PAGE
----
Many families have fond memories of wonderful times spent at a cabin in the woods or a comfortable beach house. These special places -- where "getting away" also meant getting to share extraordinary experiences with family members -- are also property.
How can those cabins and cozy cottages be passed down to heirs to keep family traditions intact? According to the experts at York Howell, a Salt Lake City, Utah- based firm with decades of experience in asset protection, tax strategies, and estate planning, it's not difficult to do -- but it does require some serious thought, as well as the proper legal documentation.
Careful consideration is required because there's more than one way to accomplish the goal. For instance, there are three main ways family elders can transfer property to their children. Each has its advantages and caveats.
The revocable trust is one great option. Upon the death of the person who created it, it becomes irrevocable (unalterable). However, during the life of the family member who establishes the trust, it can be amended or revoked if need be.
An irrevocable trust can also be employed to transfer recreational property to the next generation. If properly structured, the value and all future appreciation in value will be out of the settlor's estate and therefore not subject to federal estate tax upon the death of the person who established the trust.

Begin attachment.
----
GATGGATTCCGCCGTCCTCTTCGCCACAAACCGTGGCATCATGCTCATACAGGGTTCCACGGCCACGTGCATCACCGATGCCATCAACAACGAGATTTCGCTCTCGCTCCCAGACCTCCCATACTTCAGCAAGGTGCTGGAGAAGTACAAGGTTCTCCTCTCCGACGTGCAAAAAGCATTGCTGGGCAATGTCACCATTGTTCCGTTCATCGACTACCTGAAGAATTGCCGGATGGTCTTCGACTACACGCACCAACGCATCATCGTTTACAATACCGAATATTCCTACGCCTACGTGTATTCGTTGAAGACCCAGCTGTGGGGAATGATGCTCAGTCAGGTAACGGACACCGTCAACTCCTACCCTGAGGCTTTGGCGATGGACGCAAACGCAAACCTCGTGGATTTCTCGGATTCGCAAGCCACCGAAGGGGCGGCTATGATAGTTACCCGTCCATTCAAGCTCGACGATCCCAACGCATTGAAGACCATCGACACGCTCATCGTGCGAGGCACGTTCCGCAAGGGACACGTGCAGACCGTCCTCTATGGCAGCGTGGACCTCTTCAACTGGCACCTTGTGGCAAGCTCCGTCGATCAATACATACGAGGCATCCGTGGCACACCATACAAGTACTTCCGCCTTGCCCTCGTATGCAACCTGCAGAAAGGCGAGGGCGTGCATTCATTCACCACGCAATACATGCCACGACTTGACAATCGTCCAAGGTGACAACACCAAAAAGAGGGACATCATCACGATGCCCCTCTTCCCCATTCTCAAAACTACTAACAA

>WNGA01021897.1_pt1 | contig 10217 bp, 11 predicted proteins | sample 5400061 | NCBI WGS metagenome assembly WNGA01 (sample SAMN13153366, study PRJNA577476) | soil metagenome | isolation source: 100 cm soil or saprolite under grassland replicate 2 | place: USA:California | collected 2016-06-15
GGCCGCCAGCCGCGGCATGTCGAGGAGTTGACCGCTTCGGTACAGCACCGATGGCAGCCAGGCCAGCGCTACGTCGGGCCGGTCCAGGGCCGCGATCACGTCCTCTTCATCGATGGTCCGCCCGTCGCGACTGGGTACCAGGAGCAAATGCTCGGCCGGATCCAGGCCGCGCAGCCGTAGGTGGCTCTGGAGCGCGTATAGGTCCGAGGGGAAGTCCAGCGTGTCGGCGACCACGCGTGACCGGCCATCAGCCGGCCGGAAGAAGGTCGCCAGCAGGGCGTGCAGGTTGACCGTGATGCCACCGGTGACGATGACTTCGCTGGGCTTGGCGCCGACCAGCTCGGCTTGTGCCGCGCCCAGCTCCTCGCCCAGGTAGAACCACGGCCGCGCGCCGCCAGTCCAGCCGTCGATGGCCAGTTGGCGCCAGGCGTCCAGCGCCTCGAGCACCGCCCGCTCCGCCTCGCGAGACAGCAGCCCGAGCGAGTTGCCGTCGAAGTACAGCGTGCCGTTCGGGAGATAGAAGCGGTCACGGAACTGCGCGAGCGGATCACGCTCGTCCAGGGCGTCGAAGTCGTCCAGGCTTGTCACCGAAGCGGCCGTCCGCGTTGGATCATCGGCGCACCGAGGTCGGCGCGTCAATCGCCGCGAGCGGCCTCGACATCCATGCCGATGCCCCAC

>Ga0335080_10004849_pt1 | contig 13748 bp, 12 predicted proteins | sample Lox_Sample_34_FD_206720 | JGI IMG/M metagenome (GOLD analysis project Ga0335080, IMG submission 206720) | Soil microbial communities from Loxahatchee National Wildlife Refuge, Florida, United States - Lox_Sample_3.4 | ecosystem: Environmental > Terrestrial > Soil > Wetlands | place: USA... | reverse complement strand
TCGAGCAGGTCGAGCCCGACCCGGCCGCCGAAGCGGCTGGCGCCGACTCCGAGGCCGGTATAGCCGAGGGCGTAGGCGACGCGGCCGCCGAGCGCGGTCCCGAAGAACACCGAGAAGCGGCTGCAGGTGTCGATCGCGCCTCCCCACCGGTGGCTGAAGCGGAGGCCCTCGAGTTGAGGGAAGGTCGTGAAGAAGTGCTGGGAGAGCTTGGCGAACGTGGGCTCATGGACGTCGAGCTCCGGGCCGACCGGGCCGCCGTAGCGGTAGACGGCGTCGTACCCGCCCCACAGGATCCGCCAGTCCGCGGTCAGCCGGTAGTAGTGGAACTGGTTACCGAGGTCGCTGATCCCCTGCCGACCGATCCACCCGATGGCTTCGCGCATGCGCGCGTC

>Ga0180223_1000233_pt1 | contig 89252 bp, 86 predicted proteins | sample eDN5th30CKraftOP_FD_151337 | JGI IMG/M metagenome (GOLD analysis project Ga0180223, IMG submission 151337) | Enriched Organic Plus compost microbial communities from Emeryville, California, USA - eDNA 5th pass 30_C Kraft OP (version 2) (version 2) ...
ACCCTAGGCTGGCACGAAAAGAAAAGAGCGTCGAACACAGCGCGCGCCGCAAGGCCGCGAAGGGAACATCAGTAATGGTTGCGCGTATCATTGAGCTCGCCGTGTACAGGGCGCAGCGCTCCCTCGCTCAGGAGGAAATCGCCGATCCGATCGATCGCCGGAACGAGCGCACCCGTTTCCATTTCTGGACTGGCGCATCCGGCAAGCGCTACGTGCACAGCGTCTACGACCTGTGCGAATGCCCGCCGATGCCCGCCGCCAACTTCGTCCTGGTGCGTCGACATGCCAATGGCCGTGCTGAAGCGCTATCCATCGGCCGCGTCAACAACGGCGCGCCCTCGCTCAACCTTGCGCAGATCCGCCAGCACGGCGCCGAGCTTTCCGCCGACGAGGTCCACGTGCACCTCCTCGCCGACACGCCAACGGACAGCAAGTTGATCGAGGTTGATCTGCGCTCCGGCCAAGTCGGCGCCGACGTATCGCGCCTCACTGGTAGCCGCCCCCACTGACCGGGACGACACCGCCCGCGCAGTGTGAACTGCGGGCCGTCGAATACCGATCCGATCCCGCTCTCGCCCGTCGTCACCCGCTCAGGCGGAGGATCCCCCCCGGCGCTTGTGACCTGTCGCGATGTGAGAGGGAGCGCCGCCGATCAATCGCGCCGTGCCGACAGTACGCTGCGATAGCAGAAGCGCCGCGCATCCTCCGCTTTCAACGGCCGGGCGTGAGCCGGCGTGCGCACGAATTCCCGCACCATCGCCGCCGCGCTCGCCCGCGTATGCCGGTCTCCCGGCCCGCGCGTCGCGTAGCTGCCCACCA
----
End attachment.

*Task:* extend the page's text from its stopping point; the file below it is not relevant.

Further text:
Family limited liability companies (LLCs) also provide a flexible way to transfer vacation properties to heirs. Because ownership and management of an LLC can be separate, the senior generation can manage it until their deaths, allowing them to oversee the property.
The LLC agreement can also be structured to prevent the transfer of ownership outside of the family unless all members give unanimous consent. Of course, each methodology comes with different rules regarding tax treatment, ongoing maintenance of the property, expenses, and more.
Anyone who wishes to explore the options available for keeping the family recreational property safe for generations to come will need the assistance of a reputable firm with deep experience in this area of real estate law.
"There are many issues involved with each strategy," says David R. York, a partner with York Howell. "But with a proper legal structure and thoughtful planning, a family or joint-owned cabin or other property can provide years of positive family memories."